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Flossmoor History Project ramps up marketing effort based on village’s architectural treasures

To create the future, study the past.

The Flossmoor History Project, billed by organizers as a forward-leaning marketing project, seems to be following that timeless bit of advice, creating a new marketing effort rooted firmly in the village’s past, especially its rich architectural history.

Organizers Scott Ford and Myron Graham, members of the village Community Relations Commission, held a meeting Thursday, April 5, to gauge community interest in the project and invite residents to get involved.


Scott Mehaffey, a Flossmoor landscape architect and historic preservation professor, provided an overview of Flossmoor’s civic and residential structures from the end of the 19th century to the 1970s. 

Many of Flossmoor’s gems were designed by significant architects of their time, including one designed by Frank Lloyd Wright, and homes by less famous but highly influential architects.

“We’ve got a lot of great pedigree here,” Mehaffey said.

That architectural pedigree is a marketing asset, according to Ford. He said a study by the National Historic Trust found that people in the millennial generation have high regard for historic preservation and prefer living and dining in communities with historic character.

That group is the primary audience envisioned for the project, he said.

“We feel a big part of Flossmoor’s identity is our historic downtown and historic residential architecture,” he said. “Right downtown we have the original lifestyle center that all these other towns are trying to engineer. We have residential and retail combined right next to our Metra station. Our residential architecture is some of the best in the Chicagoland area.”

The first challenge for the project is creating a repository for history and architecture information. Ford said a number of resources can help piece together Flossmoor’s story, but those pieces are scattered in various places and require a lot of work to assemble. He and Graham envision a central repository.

“We feel that without this modern centralized repository on an accessible platform to generate interest in Flossmoor’s historic housing and downtown, we’re losing an entire generation of home buyers,” he said.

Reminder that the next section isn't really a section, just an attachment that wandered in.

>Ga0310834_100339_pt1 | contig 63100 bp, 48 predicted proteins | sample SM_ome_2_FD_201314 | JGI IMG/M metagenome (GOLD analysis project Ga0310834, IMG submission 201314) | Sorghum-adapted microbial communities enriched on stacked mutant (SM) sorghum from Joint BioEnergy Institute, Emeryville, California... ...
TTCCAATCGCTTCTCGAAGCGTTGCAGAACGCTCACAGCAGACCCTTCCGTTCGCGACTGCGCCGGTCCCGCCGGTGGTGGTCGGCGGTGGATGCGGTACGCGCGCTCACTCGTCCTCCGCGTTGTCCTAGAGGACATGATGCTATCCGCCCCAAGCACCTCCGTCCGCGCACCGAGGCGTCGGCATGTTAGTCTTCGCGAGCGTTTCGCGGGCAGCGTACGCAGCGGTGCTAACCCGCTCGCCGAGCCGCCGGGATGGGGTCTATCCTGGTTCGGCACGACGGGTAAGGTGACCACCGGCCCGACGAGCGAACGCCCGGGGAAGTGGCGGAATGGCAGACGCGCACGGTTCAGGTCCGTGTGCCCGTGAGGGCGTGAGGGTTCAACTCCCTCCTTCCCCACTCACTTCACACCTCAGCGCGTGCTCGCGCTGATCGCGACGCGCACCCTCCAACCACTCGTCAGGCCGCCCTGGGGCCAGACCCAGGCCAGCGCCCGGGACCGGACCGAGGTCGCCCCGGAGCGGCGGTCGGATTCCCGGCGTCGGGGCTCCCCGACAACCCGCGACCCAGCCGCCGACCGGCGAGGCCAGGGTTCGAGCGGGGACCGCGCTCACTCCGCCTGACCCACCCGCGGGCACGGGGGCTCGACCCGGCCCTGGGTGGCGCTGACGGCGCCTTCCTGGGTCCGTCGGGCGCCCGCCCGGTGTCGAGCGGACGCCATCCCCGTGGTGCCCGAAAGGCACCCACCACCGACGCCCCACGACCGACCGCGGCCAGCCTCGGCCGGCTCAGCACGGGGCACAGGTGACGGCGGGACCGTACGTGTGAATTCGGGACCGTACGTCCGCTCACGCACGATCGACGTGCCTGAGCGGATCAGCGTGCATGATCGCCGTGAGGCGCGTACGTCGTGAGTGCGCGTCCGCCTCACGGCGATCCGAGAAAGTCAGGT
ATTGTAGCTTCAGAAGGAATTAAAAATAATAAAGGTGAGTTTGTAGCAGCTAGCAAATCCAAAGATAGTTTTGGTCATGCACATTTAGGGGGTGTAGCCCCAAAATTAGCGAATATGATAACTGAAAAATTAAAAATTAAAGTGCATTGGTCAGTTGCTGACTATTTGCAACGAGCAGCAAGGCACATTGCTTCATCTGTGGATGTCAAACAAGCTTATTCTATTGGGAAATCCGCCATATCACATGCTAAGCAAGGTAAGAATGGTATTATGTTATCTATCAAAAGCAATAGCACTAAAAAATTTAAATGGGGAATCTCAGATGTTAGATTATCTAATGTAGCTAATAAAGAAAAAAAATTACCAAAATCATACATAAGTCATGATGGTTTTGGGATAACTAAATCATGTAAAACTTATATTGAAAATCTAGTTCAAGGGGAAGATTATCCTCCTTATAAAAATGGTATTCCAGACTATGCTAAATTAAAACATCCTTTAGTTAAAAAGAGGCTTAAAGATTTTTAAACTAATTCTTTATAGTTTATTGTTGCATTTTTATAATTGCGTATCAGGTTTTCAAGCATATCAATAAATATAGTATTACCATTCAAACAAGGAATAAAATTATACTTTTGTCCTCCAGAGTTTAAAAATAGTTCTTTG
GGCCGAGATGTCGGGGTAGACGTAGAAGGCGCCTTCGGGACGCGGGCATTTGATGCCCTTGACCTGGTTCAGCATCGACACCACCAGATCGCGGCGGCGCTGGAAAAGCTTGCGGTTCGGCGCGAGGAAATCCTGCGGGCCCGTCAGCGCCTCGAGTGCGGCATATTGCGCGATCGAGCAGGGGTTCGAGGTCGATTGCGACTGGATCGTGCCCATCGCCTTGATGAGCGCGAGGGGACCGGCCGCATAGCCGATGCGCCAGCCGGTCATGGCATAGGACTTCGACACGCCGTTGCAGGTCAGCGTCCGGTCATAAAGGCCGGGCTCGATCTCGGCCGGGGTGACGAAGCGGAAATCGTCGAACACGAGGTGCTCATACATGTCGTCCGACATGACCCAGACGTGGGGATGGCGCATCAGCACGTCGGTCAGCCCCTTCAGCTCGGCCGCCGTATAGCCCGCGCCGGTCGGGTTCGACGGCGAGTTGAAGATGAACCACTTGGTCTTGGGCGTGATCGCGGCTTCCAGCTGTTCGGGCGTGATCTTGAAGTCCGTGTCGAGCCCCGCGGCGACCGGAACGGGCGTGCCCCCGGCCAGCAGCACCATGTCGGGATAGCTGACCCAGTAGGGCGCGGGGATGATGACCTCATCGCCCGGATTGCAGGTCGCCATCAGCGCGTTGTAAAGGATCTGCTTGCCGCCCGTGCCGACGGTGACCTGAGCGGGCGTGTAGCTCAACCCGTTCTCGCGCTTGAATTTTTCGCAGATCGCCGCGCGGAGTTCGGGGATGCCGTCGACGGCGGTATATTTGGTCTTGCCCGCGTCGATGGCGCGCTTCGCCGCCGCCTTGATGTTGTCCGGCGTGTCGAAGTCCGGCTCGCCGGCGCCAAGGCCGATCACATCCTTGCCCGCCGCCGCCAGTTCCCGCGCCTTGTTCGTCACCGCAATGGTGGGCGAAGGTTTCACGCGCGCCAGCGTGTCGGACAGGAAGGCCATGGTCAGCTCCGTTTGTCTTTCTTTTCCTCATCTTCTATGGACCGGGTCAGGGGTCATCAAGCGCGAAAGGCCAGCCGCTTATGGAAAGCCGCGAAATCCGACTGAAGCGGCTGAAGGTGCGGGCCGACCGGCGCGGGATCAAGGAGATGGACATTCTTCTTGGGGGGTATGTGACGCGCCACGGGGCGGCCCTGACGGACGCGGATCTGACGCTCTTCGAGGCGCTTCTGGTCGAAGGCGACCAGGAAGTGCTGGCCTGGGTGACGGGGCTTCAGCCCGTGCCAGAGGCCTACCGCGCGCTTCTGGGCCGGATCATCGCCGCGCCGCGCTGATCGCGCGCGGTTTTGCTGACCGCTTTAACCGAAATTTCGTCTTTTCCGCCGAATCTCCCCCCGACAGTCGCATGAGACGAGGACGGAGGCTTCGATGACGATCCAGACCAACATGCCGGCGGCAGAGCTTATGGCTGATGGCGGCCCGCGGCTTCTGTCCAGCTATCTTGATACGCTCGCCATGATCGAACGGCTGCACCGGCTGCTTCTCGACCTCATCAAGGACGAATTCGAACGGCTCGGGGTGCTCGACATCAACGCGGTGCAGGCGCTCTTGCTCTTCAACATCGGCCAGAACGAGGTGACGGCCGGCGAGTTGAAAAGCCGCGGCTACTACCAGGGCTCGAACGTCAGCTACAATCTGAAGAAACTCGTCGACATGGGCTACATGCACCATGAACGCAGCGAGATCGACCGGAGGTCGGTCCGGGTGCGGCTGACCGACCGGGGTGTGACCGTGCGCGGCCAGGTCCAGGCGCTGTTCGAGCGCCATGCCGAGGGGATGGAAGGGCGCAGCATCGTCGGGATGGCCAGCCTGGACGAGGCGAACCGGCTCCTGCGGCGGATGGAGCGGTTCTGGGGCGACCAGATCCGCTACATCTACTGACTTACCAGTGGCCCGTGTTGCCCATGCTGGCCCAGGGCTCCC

Creating that repository will require members of the community to pitch in, so one purpose of the meeting was to invite more participation. The project’s most immediate needs are for people with marketing, internet technology and archiving experience.

A number of people did step up following the meeting, including Dick Condon, a long-time Flossmoor resident who grew up living in the Civic Center. Condon is in charge of maintaining the inventory of items held by the Homewood Historicial Society, so he will bring archiving experience to the Flossmoor project.

Another volunteer, Jamie O’Shea, said he had not paid close attention to local history until he saw blueprints for his century-old Flossmoor home. That piqued his interest, and when he heard about the project, he decided to get involved.

About 40 people attended the meeting, and Graham said the response was “absolutely phenomenal.” 

“I hope (the project) encourages all of us to find new ways to get involved with the village,” he said. “It’s about Flossmoor’s future and how we can market our wonderful community.”

He noted that volunteer help and future fundraising efforts would move the project forward in a way that would not burden the village’s budget.

Ford and Graham approached the village several months ago to seek support for the project. They received encouragement but not funding, they said.

“The village board and I were pleased to hear about Mr. Ford’s and Mr. Graham’s presentation about a marketing idea to promote and publicize one of Flossmoor’s strongest assets which are the unique and architecturally significant homes in the community,” Mayor Paul Braun said in an email message to the Chronicle. “The village board was not able at that time to commit village staff time and financial resources until there was more specific information as to what resources the project would require.

“This project would fit in nicely with the village’s strategic plan to promote and market Flossmoor’s terrific strengths and assets so as to continue to attract new residents and businesses to the community,” Braun said. “The village board and I look forward to hearing more about this project in the future.”

Residents who want to contributed to the effort can sign up by visiting the project website.

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